By ronniechua @ Adobestock.com

Japan’s GDP shrank unexpectedly in the fourth quarter of 2023, putting the country into a technical recession. A technical recession occurs when a nation’s GDP drops for two consecutive quarters. That shouldn’t be confused with an official recession, which is usually determined by a group of economists such as the NBER in the United States. In The Wall Street Journal, Megumi Fujikawa and Fabiana Negrin Ochoa report on the Japanese economy, writing:

Japan dropped a rank to become the world’s fourth-largest economy after a weak end to 2023, as growth in tourism spending failed to offset sluggishness in domestic private consumption and capital spending.

Japan’s gross domestic product shrank 0.1% in the three months to December from the previous quarter, government data showed, weaker than economists’ forecast for 0.2% growth. The economy contracted 0.8% in the July-September quarter.

Although the economy weakened late in the year, real GDP grew 1.9% in 2023, improving on 2022’s 1.0% expansion. In nominal terms, Japan’s GDP was worth 591.482 trillion yen, or about $3.93 trillion, at current exchange rates. That puts Germany’s economy, with its 2023 GDP of about $4.42 trillion, in third spot globally.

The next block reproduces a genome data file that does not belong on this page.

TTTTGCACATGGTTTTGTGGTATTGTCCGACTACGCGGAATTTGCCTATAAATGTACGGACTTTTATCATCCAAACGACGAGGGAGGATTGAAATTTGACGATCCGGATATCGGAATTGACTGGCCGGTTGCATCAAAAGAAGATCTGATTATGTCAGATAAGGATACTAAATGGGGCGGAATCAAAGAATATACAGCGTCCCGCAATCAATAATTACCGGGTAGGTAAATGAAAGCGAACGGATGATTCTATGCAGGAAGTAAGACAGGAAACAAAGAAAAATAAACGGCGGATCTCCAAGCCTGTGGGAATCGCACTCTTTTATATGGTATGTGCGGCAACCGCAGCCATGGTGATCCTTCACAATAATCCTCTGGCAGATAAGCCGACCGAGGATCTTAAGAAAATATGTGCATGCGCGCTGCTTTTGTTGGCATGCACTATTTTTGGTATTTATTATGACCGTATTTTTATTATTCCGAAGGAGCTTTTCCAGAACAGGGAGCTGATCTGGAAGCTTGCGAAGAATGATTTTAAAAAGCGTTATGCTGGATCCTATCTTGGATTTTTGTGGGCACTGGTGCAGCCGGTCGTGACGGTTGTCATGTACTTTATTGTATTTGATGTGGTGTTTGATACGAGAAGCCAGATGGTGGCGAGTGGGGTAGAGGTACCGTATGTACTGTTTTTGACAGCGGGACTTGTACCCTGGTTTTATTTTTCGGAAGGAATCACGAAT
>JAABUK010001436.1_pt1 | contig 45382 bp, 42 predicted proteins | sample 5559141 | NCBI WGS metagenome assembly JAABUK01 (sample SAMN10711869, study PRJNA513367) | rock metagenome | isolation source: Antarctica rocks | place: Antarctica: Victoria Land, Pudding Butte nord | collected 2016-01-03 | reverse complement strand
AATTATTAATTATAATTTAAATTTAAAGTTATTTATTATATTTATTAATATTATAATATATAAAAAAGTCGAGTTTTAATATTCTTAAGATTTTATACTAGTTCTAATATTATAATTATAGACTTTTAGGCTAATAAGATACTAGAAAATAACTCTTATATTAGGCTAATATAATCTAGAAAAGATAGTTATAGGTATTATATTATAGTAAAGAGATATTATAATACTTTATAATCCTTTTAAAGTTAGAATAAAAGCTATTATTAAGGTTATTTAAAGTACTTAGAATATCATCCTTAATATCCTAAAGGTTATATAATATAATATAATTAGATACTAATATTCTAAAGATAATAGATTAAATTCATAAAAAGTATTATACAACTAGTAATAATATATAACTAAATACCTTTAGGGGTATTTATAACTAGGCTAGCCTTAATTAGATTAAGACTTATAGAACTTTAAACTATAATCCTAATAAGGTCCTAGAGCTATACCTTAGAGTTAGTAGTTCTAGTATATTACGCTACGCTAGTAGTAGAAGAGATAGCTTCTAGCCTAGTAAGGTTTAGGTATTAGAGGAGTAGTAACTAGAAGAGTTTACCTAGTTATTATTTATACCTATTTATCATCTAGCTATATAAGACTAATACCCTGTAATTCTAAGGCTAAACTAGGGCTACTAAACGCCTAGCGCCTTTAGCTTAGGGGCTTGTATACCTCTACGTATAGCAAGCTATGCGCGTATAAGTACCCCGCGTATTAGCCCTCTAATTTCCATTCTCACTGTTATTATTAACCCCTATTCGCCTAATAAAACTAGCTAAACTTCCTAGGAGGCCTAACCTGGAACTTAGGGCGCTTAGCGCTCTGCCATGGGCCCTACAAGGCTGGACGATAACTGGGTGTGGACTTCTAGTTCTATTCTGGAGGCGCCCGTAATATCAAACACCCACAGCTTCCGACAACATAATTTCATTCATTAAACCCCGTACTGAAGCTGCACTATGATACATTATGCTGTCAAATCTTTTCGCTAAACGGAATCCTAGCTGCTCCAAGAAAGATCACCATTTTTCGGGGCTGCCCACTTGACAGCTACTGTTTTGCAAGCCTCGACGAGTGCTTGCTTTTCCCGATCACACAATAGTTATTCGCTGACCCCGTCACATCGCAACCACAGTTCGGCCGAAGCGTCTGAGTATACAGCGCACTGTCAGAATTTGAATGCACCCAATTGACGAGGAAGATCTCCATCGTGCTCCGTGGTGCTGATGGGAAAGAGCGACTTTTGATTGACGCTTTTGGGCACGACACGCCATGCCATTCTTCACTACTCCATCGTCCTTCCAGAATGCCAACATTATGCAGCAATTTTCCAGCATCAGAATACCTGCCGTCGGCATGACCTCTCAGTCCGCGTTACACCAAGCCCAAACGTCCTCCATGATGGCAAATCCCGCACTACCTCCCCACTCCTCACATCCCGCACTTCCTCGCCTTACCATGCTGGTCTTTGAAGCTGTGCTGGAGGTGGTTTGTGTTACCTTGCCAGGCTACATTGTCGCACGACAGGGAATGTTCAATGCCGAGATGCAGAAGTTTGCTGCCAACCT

Using the average exchange rate during 2023 according to the Federal Reserve, Japan’s GDP in 2023 would be about $4.2 trillion and Germany’s $4.46 trillion.

Technically, the Japanese economy is in recession, as it has contracted for two consecutive quarters. However, the data are preliminary and the drop small enough to leave room for doubt about whether the country has really slipped into recession. Revised estimates due next month could paint a different picture.

“Whether Japan has now entered a recession is debatable,” Capital Economics said after Thursday’s data.

Though GDP contracted for a second-straight quarter, “business surveys and the labor market tell a different story,” said Marcel Thieliant, head of Asia-Pacific at the research firm.

He points to Japan’s unemployment, which fell to an 11-month low in December, and the Bank of Japan’s Tankan survey, which “showed that business conditions across all industries and firm sizes were the strongest they’ve been since 2018.”

Read more here.